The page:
Public Policy Bulletin, 26 February 2021

Feb 26, 2021


In this week’s Public Policy news, read about: Ireland’s upcoming Local Enterprise Week and extensions to expiry dates of driving licences; Labour Market Statistics in Northern Ireland and extension of free access to the SME skills programme; and the publication of the EU Commission’s 'open, sustainable and assertive' trade policy.

‘Making it Happen’ – Local Enterprise Week, March 1 - 5

The full programme of events for the 2021 Local Enterprise Week has been launched by An Tánaiste and Minister for Enterprise, Trade and Employment, Leo Varadkar TD. More than 200 virtual events are planned between 1 March and 5 March under the theme ‘Making it Happen’. Events include training workshops, information webinars and masterclasses on topics from starting a new business, resilience and recovery, the green economy, and the new trading relationship with the UK.

For the first time, Local Enterprise Week will also include ‘Spotlight’ events, open to every business across the country. The first spotlight event is Benefits of Green for your Business –Launching Green for Micro and will focuses on how to make business practices more sustainable and what new supports are now available. More details for Local Enterprise Week are available here.

Further extensions to driving licence expiry dates

This week Ireland’s Minister of State Hildegarde Naughton, TD, published details of a further extension to the expiry dates of driving licences in Ireland. The move comes as the EU and national Governments take steps in response to the disruption caused by COVID-19 to driver-licensing services across the EU. The extension will apply to different groups of licence holders, including those who benefited from extensions in 2020. Details of the changes, as well as further information on extension of driving licences, can be found on the National Driver Licence Service (NDLS) website or the Road Safety Authority (RSA) website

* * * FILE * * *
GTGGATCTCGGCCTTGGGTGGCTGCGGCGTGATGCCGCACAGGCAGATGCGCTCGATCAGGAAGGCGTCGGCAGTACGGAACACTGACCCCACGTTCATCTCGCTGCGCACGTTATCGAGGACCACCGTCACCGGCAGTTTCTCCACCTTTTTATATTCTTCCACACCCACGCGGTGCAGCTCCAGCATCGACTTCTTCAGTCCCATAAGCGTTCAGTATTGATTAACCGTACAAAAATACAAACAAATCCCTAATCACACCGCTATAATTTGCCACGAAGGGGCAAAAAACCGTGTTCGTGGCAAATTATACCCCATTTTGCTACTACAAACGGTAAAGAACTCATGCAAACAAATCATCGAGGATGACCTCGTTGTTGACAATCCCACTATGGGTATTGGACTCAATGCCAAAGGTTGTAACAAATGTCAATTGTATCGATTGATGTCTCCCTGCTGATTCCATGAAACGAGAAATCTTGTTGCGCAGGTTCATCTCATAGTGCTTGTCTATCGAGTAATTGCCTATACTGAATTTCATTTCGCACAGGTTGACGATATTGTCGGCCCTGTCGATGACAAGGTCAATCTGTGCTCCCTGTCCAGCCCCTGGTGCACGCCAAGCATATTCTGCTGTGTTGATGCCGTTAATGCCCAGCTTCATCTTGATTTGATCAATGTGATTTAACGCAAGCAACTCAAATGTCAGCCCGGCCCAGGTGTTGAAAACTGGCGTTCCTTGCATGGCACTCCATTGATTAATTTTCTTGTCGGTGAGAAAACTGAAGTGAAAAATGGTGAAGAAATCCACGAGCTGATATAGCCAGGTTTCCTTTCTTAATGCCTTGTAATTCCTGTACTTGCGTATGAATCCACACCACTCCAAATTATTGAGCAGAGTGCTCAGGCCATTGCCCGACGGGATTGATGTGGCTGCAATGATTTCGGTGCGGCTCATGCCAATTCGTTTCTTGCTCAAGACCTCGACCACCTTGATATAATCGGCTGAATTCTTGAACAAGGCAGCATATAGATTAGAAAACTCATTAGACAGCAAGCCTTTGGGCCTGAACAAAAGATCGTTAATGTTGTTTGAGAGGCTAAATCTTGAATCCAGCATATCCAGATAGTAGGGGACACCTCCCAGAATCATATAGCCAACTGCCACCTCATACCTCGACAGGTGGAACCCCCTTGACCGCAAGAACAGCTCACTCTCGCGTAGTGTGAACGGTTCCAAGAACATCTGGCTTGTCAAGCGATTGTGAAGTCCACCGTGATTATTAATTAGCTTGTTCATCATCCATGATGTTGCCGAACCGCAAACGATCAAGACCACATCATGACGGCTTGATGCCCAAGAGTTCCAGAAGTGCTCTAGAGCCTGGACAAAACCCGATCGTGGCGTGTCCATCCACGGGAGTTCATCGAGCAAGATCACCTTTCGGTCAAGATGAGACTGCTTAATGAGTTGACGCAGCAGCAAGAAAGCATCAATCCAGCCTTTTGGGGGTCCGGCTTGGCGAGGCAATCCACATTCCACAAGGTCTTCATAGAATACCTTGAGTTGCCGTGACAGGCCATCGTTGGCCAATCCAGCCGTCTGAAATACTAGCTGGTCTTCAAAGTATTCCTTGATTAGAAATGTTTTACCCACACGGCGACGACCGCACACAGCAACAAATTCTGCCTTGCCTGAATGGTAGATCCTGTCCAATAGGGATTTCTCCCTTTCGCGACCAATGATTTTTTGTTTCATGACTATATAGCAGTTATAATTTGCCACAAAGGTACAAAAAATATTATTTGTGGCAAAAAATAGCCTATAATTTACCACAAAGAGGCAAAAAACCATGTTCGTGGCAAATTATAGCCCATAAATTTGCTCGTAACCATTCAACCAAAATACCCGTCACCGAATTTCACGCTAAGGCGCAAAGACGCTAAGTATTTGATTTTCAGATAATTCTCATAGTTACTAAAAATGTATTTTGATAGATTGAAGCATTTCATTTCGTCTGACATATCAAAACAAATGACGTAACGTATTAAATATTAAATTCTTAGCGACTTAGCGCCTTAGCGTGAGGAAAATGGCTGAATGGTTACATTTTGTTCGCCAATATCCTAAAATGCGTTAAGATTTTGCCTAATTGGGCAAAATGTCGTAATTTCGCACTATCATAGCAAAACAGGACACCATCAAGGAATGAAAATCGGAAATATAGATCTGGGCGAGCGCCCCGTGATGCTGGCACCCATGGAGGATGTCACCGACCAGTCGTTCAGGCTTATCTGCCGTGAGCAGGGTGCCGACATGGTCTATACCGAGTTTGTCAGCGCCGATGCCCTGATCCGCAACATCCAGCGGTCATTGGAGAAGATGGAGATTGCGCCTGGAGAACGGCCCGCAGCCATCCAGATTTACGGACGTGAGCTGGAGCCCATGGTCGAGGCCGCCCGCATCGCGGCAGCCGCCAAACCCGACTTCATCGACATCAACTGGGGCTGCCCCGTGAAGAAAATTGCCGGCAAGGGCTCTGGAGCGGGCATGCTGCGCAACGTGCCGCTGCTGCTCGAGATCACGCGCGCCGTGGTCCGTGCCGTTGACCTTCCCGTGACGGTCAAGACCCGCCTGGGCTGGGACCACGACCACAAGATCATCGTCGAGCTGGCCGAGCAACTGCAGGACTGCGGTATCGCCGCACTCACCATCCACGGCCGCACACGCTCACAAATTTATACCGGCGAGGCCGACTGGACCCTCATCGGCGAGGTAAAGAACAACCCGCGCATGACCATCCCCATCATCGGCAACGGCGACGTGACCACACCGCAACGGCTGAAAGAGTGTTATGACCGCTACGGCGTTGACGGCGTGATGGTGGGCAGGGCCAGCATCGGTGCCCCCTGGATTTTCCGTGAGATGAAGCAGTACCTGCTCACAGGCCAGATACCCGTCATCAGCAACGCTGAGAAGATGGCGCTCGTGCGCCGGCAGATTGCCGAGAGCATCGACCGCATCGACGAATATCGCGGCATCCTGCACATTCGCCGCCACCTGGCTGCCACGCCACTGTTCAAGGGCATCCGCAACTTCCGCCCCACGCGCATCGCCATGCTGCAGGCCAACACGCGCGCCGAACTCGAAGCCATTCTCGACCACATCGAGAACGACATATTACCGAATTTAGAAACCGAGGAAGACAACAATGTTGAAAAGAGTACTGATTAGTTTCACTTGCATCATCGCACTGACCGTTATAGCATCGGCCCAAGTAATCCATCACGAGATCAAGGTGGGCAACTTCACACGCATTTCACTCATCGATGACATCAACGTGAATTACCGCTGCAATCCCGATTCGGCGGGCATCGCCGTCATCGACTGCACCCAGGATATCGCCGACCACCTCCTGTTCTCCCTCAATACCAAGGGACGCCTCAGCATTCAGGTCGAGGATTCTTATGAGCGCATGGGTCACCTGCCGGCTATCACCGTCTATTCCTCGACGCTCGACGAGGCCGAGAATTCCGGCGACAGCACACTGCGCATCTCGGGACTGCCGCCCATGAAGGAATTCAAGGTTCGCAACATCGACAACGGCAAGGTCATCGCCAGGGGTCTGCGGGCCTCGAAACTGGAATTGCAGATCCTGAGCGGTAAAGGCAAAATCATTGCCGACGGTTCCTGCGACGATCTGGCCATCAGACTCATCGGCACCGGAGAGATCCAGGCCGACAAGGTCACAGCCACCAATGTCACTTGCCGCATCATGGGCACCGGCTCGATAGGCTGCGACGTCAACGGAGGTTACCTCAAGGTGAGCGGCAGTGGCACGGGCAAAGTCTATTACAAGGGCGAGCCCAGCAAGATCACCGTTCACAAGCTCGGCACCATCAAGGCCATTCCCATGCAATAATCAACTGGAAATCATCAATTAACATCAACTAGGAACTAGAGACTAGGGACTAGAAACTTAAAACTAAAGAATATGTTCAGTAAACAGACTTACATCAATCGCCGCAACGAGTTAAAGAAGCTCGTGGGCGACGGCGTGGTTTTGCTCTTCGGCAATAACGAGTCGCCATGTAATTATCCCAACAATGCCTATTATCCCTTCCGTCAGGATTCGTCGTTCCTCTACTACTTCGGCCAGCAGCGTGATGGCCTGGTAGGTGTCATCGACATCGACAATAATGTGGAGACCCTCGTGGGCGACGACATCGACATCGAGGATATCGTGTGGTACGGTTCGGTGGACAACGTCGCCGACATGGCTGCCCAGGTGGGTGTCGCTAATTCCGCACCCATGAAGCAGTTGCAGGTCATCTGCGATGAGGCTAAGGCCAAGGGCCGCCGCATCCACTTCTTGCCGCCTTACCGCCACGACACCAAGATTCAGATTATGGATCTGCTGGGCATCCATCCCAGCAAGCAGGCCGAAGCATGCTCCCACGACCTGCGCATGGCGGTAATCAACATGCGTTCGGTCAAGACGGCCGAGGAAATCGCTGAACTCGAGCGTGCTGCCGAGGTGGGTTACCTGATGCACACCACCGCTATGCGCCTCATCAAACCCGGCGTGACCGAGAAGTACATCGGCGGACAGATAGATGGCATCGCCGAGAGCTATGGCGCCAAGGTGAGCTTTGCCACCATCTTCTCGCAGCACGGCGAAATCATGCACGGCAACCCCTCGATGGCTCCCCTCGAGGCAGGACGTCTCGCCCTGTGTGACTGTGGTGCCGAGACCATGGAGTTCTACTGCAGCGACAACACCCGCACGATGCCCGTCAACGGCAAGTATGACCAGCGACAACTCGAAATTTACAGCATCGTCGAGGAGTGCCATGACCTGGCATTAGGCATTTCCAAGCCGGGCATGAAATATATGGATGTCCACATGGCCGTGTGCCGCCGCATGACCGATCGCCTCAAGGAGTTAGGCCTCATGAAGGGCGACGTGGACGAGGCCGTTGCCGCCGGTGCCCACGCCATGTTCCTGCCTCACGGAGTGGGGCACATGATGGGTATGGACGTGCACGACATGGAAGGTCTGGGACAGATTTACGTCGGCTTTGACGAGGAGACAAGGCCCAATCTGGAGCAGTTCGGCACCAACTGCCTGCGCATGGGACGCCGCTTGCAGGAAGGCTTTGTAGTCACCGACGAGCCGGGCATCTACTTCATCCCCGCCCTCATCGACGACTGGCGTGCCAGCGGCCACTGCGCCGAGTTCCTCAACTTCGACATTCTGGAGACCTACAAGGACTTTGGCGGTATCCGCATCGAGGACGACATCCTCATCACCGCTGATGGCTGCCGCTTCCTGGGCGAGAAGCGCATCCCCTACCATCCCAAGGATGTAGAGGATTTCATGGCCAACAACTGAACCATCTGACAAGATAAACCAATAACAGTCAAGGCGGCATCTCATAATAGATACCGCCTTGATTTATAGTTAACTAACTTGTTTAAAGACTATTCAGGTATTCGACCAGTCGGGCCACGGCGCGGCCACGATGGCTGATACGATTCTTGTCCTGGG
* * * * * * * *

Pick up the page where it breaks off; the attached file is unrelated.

Northern Ireland labour market statistics published 

Labour market statistics published by the Northern Ireland Statistics and Research Agency (NISRA) reveal that the number of proposed collective redundancies (10,640) in the 12 months to the end of January was more than double the number in the previous 12 months; the 190 confirmed redundancies in January take the overall figure to 5150, the highest since 2004. Employment levels remain below pre-COVID-19 levels, while measures of unemployment remain above these levels, with HMRC payroll data showing that while the number of paid employees increased in December and January, the number of employees in January remains 1.1 percent below the March 2020 total.

SMEs in Northern Ireland access to free training extended to March 2022

Northern Ireland’s Economy Minister Diane Dodds this week announced that the Skills Focus scheme – the scheme enabling small and medium enterprises SMEs, including social enterprises, to upskill and reskill staff – will remain free for businesses until the end of March 2022.

The Skills Focus scheme provides businesses with access to tailored teaching in accredited and industry-standard qualifications in a range of areas and levels from further education colleges. Businesses usually pay 25 percent of this costs for the scheme, but in May 2020 this requirement was waived until 31 March 2021. The second extension of this waiver is to further support businesses through the pandemic.

EU Commission sets ‘open, sustainable and assertive’ trade policy

The European Commission has put sustainability at the heart of its new trade strategy, which  focuses on delivering stronger global trading rules and contributing to the EU’s economic recovery. The strategy is informed more than 400 submissions in a public consultation, and close engagement with the European Parliament, EU governments, businesses, civil society and the public.

The new strategy aims to support the EU’s transformation to a climate-neutral economy, through strengthening trade’s capacity to support the digital and climate transitions, and, where necessary, to take a more assertive stance in defending its interests and values.

Speaking about the new strategy, Executive Vice-President and Commissioner for Trade, Valdis Dombrovskis, said: “The challenges we face require a new strategy for EU trade policy. We need open, rules-based trade to help restore growth and job creation post-COVID-19. Equally, trade policy must fully support the green and digital transformations of our economy and lead global efforts to reform the WTO. It should also give us the tools to defend ourselves when we face unfair trade practices. We are pursuing a course that is open, strategic and assertive, emphasising the EU's ability to make its own choices and shape the world around it through leadership and engagement, reflecting our strategic interests and values.”


Read all our updates on our Public Policy web centre